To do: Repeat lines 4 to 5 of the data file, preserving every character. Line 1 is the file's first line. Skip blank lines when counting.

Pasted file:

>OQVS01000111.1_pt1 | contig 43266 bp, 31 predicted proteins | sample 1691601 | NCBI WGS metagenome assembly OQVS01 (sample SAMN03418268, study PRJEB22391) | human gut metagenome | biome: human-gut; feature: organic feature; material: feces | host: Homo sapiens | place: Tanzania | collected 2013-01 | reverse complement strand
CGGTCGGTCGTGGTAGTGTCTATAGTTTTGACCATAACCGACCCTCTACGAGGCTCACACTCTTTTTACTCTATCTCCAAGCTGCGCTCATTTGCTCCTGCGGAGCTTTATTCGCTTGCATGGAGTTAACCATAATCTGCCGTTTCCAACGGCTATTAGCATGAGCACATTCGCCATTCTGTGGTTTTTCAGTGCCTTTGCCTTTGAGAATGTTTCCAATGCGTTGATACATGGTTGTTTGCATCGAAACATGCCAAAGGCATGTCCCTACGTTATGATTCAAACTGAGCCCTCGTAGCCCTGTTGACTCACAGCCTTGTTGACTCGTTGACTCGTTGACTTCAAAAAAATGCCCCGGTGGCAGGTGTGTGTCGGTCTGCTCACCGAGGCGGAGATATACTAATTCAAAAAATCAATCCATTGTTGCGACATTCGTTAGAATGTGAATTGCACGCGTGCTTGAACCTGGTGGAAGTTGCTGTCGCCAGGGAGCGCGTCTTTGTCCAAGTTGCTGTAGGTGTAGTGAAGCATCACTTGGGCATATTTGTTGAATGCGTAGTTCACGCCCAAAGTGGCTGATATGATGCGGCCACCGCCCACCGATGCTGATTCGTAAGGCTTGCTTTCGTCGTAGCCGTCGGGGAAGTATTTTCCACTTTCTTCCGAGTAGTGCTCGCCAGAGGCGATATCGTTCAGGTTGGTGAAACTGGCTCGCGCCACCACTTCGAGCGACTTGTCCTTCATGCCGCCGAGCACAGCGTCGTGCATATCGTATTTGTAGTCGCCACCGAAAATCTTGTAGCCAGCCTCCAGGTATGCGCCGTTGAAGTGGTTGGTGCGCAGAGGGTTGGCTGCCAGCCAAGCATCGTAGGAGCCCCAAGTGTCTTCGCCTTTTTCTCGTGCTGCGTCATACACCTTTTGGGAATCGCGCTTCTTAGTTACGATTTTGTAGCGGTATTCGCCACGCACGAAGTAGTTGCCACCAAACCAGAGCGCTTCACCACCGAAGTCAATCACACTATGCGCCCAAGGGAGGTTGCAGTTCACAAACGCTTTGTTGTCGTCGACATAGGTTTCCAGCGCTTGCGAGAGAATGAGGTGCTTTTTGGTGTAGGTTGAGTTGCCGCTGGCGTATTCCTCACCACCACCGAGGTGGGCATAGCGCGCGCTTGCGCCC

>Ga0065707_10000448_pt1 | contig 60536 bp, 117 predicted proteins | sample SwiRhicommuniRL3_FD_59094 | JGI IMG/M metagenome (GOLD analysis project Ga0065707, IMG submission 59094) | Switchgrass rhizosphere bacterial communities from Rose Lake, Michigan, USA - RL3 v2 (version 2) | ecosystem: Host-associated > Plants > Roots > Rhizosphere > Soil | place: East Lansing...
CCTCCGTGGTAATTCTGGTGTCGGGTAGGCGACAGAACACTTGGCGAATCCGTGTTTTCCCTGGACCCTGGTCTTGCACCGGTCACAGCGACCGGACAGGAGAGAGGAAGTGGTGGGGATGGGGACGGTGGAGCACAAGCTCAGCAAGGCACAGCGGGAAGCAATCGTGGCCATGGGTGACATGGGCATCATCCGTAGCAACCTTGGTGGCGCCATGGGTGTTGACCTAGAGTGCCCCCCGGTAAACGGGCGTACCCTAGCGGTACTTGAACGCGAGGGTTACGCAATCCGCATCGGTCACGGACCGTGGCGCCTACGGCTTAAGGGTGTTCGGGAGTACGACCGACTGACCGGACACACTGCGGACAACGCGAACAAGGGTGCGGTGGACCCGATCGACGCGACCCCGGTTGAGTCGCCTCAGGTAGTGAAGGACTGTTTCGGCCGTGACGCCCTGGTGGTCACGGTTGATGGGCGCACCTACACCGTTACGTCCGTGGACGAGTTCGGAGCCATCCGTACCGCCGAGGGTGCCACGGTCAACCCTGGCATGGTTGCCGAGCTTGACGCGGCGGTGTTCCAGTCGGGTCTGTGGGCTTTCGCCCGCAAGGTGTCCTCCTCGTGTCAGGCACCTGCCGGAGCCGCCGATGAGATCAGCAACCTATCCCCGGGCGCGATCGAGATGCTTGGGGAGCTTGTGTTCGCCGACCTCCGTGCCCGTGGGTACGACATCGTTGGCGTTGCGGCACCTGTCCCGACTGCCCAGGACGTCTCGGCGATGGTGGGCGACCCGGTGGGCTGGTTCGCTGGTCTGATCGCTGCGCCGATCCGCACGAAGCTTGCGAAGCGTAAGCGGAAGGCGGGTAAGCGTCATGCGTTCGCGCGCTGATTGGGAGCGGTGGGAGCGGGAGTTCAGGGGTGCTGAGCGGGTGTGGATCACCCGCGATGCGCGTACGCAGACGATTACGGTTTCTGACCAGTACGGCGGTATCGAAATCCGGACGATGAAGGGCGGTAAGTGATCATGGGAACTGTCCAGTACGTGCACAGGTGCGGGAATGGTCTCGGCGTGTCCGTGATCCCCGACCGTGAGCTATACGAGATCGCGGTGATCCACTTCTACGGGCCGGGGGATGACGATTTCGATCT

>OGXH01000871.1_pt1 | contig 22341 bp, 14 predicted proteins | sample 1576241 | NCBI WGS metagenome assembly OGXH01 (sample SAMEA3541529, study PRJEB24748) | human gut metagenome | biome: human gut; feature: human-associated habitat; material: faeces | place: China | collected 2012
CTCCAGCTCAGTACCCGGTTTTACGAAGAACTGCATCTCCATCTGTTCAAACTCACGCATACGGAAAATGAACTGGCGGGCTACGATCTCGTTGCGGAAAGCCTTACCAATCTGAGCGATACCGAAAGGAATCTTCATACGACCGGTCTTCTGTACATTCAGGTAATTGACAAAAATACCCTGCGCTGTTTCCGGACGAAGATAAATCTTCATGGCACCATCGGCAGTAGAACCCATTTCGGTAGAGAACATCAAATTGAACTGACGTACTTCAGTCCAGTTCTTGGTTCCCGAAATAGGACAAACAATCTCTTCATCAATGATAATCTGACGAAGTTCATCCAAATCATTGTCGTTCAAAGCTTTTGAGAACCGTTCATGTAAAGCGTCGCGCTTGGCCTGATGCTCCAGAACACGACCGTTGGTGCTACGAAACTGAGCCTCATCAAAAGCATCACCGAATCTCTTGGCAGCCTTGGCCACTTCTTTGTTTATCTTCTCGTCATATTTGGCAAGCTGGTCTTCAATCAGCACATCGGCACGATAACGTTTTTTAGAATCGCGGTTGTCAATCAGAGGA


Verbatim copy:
CCTCCGTGGTAATTCTGGTGTCGGGTAGGCGACAGAACACTTGGCGAATCCGTGTTTTCCCTGGACCCTGGTCTTGCACCGGTCACAGCGACCGGACAGGAGAGAGGAAGTGGTGGGGATGGGGACGGTGGAGCACAAGCTCAGCAAGGCACAGCGGGAAGCAATCGTGGCCATGGGTGACATGGGCATCATCCGTAGCAACCTTGGTGGCGCCATGGGTGTTGACCTAGAGTGCCCCCCGGTAAACGGGCGTACCCTAGCGGTACTTGAACGCGAGGGTTACGCAATCCGCATCGGTCACGGACCGTGGCGCCTACGGCTTAAGGGTGTTCGGGAGTACGACCGACTGACCGGACACACTGCGGACAACGCGAACAAGGGTGCGGTGGACCCGATCGACGCGACCCCGGTTGAGTCGCCTCAGGTAGTGAAGGACTGTTTCGGCCGTGACGCCCTGGTGGTCACGGTTGATGGGCGCACCTACACCGTTACGTCCGTGGACGAGTTCGGAGCCATCCGTACCGCCGAGGGTGCCACGGTCAACCCTGGCATGGTTGCCGAGCTTGACGCGGCGGTGTTCCAGTCGGGTCTGTGGGCTTTCGCCCGCAAGGTGTCCTCCTCGTGTCAGGCACCTGCCGGAGCCGCCGATGAGATCAGCAACCTATCCCCGGGCGCGATCGAGATGCTTGGGGAGCTTGTGTTCGCCGACCTCCGTGCCCGTGGGTACGACATCGTTGGCGTTGCGGCACCTGTCCCGACTGCCCAGGACGTCTCGGCGATGGTGGGCGACCCGGTGGGCTGGTTCGCTGGTCTGATCGCTGCGCCGATCCGCACGAAGCTTGCGAAGCGTAAGCGGAAGGCGGGTAAGCGTCATGCGTTCGCGCGCTGATTGGGAGCGGTGGGAGCGGGAGTTCAGGGGTGCTGAGCGGGTGTGGATCACCCGCGATGCGCGTACGCAGACGATTACGGTTTCTGACCAGTACGGCGGTATCGAAATCCGGACGATGAAGGGCGGTAAGTGATCATGGGAACTGTCCAGTACGTGCACAGGTGCGGGAATGGTCTCGGCGTGTCCGTGATCCCCGACCGTGAGCTATACGAGATCGCGGTGATCCACTTCTACGGGCCGGGGGATGACGATTTCGATCT

>OGXH01000871.1_pt1 | contig 22341 bp, 14 predicted proteins | sample 1576241 | NCBI WGS metagenome assembly OGXH01 (sample SAMEA3541529, study PRJEB24748) | human gut metagenome | biome: human gut; feature: human-associated habitat; material: faeces | place: China | collected 2012